Supreme Court Looks at Constitutionality of Sex Offender Law

By Richey, Warren | The Christian Science Monitor, January 11, 2010 | Go to article overview

Supreme Court Looks at Constitutionality of Sex Offender Law


Richey, Warren, The Christian Science Monitor


The Supreme Court Tuesday considers a law that allows the federal government to detain offenders it considers "sexually dangerous," even after completion of their sentences. Critics say the sex offender law intrudes on states' authority.

The US Supreme Court on Tuesday is set to review the

constitutionality of a law that allows the government to continue to

detain any person in federal custody the authorities suspect might

engage in a future act of sexual violence.

The law applies to any federal detainee, including inmates who are

about to complete their entire prison terms and regardless of whether

the suspected future act is a federal crime.

At issue is a provision of the Adam Walsh Child Protection and

Safety Act of 2006. Section 4248 of the law provides for the civil

commitment of any individual deemed by the federal government to be

"sexually dangerous."

Lawyers are challenging the law as a violation of due process. In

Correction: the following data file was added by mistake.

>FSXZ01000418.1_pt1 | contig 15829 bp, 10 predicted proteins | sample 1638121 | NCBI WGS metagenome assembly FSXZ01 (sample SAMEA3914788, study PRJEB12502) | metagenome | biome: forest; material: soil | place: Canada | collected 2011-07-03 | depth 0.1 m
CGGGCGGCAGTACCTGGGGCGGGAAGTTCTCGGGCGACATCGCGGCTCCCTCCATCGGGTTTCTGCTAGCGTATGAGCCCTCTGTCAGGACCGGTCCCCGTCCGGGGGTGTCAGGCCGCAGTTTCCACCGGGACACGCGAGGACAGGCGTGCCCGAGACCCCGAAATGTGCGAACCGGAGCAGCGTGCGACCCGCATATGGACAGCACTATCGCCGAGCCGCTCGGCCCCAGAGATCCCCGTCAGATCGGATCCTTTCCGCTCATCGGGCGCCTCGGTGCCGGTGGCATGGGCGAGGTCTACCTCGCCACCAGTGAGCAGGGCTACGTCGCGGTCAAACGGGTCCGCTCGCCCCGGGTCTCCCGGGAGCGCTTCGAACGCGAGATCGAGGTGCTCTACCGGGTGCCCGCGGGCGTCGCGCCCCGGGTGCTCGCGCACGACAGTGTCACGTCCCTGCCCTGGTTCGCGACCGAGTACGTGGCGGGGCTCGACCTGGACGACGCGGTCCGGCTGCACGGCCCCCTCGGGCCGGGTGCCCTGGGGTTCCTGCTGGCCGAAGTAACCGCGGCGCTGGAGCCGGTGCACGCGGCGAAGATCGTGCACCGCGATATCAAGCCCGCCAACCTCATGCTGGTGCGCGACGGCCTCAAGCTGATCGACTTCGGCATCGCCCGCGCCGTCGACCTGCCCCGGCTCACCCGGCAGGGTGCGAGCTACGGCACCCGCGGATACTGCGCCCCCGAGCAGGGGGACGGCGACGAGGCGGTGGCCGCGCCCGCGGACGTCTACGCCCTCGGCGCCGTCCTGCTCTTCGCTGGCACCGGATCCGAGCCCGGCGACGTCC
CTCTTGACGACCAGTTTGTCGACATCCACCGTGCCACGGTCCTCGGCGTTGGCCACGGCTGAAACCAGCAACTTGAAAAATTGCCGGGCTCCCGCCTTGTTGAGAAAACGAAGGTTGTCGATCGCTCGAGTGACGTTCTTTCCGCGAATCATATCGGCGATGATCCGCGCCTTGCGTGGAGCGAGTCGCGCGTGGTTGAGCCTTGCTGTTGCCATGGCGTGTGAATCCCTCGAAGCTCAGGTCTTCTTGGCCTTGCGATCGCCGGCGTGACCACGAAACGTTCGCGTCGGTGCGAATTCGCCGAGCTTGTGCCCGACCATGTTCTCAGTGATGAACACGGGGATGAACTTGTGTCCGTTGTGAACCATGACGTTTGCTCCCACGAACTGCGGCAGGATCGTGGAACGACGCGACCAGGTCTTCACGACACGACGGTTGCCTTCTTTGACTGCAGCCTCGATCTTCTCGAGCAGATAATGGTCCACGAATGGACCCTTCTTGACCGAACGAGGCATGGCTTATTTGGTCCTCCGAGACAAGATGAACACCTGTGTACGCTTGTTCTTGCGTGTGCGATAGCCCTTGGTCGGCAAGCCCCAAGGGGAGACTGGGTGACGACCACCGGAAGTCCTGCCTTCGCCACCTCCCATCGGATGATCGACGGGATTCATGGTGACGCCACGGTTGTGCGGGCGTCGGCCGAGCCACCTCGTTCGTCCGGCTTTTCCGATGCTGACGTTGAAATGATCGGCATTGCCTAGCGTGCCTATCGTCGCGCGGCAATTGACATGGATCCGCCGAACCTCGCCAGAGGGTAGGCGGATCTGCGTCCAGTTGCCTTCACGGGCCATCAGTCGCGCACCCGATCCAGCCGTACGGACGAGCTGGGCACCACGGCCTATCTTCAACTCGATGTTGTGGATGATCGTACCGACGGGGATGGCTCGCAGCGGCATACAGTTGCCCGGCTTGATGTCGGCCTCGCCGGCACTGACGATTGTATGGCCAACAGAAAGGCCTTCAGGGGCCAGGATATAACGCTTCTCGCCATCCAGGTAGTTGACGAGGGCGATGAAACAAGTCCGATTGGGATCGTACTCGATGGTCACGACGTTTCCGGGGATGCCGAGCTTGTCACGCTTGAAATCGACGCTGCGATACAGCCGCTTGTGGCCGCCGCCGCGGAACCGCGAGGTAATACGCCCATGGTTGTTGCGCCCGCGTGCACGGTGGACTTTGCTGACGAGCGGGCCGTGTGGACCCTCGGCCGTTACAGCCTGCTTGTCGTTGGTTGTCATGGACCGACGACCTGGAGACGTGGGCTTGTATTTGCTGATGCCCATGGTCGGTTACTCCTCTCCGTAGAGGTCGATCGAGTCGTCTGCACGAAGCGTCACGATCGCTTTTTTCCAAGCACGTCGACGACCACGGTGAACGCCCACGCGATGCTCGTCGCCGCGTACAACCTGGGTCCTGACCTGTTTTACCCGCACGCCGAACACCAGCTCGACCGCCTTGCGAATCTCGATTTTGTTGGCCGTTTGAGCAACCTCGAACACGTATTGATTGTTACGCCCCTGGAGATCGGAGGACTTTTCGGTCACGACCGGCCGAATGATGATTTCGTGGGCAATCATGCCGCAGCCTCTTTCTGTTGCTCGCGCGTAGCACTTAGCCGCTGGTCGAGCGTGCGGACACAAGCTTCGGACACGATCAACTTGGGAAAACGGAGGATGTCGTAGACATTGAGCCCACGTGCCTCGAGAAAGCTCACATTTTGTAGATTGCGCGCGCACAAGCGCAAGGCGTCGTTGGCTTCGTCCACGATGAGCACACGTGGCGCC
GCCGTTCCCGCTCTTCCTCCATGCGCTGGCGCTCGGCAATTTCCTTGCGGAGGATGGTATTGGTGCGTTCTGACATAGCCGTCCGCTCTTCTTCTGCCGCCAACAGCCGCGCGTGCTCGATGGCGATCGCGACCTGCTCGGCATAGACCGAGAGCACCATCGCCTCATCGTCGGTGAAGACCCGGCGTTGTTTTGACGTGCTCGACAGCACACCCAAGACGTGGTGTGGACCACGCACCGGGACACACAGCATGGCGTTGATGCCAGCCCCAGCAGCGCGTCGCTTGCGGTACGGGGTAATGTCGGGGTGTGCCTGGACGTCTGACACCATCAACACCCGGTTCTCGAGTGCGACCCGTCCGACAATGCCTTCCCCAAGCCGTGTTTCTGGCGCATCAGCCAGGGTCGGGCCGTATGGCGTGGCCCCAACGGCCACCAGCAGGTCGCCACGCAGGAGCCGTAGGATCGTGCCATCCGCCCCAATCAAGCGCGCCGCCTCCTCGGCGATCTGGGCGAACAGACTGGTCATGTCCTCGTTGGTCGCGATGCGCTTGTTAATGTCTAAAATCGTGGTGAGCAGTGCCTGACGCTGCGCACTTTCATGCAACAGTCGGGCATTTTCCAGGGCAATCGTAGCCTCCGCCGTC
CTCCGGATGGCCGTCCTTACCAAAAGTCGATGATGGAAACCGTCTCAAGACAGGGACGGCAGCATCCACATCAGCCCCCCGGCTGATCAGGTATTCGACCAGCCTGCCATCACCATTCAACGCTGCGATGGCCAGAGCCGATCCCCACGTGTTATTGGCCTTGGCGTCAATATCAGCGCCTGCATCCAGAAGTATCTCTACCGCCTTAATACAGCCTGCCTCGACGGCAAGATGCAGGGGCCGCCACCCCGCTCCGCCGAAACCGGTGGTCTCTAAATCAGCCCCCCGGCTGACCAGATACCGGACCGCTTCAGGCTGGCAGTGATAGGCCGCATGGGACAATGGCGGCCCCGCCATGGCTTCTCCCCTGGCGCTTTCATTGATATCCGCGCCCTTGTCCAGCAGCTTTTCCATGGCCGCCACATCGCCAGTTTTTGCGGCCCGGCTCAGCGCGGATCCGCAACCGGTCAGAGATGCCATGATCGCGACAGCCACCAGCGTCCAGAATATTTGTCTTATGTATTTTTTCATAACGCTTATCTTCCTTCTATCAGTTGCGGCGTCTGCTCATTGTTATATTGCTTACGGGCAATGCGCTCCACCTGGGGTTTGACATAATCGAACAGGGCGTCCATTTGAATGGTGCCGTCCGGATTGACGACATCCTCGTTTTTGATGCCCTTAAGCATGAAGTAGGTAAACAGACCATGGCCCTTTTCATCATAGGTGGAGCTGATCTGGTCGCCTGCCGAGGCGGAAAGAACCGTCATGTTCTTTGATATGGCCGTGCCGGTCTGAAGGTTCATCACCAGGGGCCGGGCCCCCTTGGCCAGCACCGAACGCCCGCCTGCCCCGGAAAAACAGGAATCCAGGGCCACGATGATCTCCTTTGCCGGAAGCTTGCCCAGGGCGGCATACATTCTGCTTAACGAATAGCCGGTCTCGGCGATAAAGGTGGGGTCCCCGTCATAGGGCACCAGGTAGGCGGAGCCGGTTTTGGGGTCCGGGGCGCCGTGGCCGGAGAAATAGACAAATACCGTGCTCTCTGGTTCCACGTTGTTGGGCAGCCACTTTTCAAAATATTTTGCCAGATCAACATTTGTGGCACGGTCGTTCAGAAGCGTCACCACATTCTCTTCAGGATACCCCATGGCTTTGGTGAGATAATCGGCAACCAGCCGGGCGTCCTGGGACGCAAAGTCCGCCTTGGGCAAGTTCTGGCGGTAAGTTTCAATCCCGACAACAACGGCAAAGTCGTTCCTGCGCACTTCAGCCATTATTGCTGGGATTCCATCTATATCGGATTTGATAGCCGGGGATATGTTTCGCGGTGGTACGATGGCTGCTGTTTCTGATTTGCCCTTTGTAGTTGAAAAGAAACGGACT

addition, they argue that Congress exceeded the limits of its federal

authority by attempting to prevent sex crimes.

It is the second issue of federalism that the Supreme Court has

agreed to examine.

The civil commitment of individuals deemed dangerous to society is

an area largely controlled by state governments, which are authorized

in the Constitution to enforce broad police powers to protect state

and local residents. In contrast, the federal government's powers

are limited to specific areas of national concern such as interstate

commerce.

The key question before the high court is whether congressional

authority to enact legislation is broad enough to encompass

prevention of future sex crimes.

Violation of federalism?A federal judge in North Carolina and the

Fourth US Circuit Court of Appeals in Richmond have ruled that

Section 4248 violates principles of federalism and the structure of

government as laid down in the Constitution.

"The power claimed by Section 4248 - forcible, indefinite civil

commitment - is among the most severe wielded by any government,"

the Fourth Circuit declared in a January 2009 decision. "The

Framers, distrustful of such authority, reposed such broad powers in

the states, limiting the national government to specific and

enumerated powers."

The Obama administration is asking the Supreme Court to overturn the

appeals court decision and uphold the constitutionality of the law.

In her brief to the court, Solicitor General Elena Kagan says

Congress may pass laws related to the federal criminal justice and

penal system. She says Section 4248 is a "necessary and proper"

use of federal power to protect the public.

"Necessary and proper to the enforcement of federal criminal law

and to the operation of a federal penal system are certain incidental

powers, including resort to civil commitment of ill and dangerous

persons who could pose a threat to the public if released," Ms. …

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Supreme Court Looks at Constitutionality of Sex Offender Law
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